The Circuit Court recently imposed a "permanent stay" on negligence proceedings issued against a private hospital, in circumstances where the plaintiff confirmed that he was not in receipt of expert evidence to support his claim. Dylan Gannon considers the plaintiff's High Court Appeal1.
Judgment of Mr Justice Hogan
In his ruling, Judge Hogan referred to the Supreme Court decision in Cooke v Cronin2, where it was held that it was an abuse of process to issue and pursue a negligence action against a medical professional without reasonable grounds for doing so. Further, that prosecution of such an action requires the appropriate expert evidence to support it.
In the present case, the judge found that the first limb of the Cooke v Cronin test had in fact been established – the plaintiff did have reasonable grounds to issue proceedings in circumstances where he had concerns over an alleged misdiagnosis. However, the second limb of the Cooke v Cronin test had not been satisfied, insofar as the plaintiff had not obtained expert evidence to support the allegations.
One of the factors taken into consideration in the Cooke v Cronin case, was the potential reputational damage to individual practitioners if plaintiffs were allowed to pursue negligence actions without supportive expert evidence. The present case was against a corporate body (a private hospital) rather than an individual, however, it was accepted that the defendant would also have concerns over potential damage to reputation.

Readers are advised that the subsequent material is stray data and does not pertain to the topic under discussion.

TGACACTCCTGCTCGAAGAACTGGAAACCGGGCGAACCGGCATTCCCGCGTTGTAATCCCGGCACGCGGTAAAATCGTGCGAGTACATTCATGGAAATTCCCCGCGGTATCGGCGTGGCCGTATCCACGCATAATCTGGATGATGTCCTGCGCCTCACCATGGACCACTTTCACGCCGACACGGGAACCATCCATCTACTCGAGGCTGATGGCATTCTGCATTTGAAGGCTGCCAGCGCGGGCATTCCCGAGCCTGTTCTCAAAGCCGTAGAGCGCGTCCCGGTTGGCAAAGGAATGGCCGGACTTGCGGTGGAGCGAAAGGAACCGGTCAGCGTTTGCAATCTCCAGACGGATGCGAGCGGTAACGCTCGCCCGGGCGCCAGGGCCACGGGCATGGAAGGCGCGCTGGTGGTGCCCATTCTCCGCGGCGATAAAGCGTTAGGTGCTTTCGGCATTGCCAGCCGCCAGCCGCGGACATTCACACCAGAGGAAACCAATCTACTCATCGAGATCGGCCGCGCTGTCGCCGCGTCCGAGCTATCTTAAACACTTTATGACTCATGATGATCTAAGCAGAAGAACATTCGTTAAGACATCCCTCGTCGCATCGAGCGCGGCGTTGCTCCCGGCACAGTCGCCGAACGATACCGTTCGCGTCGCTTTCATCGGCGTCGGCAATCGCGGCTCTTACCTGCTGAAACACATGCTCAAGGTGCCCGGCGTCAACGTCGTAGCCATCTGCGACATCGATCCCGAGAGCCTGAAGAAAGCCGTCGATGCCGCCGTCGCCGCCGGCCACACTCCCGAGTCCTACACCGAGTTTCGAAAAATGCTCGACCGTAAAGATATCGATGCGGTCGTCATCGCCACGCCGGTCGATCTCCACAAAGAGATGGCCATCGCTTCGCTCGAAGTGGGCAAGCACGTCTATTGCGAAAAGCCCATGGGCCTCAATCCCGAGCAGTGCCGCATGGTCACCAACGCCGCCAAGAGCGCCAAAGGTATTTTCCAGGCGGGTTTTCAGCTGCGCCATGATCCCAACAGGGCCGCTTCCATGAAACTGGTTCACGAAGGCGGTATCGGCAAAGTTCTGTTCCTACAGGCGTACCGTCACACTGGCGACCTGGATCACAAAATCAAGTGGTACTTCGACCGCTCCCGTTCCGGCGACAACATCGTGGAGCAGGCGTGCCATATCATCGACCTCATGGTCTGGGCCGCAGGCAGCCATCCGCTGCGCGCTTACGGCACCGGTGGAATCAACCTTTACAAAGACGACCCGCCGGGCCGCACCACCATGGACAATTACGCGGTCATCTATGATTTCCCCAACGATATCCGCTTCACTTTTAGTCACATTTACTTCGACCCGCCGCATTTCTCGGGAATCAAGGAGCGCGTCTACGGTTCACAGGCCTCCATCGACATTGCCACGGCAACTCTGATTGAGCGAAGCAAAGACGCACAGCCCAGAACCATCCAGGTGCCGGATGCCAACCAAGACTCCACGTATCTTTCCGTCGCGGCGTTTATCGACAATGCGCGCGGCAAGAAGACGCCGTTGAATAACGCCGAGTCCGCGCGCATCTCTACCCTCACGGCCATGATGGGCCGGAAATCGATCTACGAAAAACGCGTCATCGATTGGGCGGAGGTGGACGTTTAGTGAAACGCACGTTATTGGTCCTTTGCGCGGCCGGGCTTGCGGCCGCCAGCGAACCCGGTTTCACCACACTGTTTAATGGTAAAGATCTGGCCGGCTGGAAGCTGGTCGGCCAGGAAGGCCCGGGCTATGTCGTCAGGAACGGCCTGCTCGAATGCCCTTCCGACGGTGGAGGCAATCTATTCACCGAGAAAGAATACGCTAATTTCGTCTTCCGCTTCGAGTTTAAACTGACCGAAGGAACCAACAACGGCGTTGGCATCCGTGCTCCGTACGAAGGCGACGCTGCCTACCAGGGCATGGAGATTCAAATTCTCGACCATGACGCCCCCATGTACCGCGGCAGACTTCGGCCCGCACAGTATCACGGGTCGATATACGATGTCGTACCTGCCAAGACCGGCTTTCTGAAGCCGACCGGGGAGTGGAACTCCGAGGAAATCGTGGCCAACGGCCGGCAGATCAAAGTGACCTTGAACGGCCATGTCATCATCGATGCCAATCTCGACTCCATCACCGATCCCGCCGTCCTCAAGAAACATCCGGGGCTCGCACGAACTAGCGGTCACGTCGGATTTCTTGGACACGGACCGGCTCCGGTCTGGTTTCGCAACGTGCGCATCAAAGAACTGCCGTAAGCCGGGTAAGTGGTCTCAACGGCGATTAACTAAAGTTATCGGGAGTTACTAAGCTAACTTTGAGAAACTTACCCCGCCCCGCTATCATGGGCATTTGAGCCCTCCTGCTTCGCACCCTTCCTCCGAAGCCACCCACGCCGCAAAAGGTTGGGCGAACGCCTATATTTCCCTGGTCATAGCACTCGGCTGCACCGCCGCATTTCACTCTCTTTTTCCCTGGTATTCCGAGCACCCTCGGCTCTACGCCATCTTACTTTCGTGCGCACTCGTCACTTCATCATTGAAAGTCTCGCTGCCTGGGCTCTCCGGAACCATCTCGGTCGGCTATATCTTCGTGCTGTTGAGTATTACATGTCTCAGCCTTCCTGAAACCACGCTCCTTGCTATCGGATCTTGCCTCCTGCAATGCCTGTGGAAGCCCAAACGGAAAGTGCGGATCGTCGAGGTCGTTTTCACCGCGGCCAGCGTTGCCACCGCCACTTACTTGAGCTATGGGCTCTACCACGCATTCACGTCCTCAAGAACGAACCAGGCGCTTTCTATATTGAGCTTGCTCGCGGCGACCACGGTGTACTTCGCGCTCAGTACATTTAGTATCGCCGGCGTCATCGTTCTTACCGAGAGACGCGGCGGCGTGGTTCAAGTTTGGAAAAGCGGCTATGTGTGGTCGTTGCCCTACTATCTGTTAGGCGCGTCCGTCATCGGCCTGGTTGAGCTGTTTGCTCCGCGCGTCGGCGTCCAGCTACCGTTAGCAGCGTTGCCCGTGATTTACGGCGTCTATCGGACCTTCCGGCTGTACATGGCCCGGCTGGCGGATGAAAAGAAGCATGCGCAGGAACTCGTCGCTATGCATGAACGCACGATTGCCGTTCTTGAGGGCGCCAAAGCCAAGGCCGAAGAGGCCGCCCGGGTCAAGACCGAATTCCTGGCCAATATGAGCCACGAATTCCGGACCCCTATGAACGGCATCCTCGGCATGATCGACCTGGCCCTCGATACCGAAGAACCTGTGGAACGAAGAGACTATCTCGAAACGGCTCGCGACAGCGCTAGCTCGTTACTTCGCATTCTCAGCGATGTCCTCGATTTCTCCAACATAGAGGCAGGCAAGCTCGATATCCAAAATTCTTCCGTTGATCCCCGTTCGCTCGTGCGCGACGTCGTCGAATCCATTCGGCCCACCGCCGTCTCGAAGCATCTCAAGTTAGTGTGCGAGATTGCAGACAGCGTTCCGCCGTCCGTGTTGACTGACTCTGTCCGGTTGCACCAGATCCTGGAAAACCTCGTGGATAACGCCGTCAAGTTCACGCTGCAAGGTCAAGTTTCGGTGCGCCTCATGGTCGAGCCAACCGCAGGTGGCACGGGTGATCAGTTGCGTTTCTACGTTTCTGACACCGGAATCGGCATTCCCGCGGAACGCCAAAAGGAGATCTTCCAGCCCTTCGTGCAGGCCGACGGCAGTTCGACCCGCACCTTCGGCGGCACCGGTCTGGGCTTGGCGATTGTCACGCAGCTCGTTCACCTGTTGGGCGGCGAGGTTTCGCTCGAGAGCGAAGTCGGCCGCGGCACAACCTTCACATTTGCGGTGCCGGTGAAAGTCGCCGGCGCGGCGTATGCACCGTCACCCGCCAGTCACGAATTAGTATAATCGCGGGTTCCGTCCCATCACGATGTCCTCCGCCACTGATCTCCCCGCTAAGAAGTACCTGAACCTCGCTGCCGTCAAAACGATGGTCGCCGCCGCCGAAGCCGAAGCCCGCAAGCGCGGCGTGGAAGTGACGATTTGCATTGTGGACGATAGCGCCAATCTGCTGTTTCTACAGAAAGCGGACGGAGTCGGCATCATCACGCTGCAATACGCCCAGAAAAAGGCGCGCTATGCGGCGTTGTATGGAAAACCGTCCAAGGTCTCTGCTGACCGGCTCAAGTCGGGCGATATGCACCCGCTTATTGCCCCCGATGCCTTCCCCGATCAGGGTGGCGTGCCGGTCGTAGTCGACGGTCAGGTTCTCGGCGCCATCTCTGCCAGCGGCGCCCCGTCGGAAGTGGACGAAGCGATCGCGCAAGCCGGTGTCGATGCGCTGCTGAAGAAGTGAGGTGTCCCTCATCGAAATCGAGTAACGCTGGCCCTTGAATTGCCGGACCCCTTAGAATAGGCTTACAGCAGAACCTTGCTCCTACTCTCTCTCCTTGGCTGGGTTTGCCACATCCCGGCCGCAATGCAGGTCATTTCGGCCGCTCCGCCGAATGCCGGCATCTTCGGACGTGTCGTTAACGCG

Judge Hogan allowed the appeal, on the basis that the plaintiff could show reasonable grounds for issuing proceedings. However, he ordered the plaintiff to obtain and serve an expert report on the defendant's solicitors within 12 months, and added that if this was not done, the defendant would be entitled to apply to the Circuit Court to have the proceedings dismissed.
This decision reaffirms that it is difficult for defendants to succeed in strike out applications, with the bar set high.
1 Flynn v Bon Secours Health Systems Ltd – February 2014
2  IESC 54
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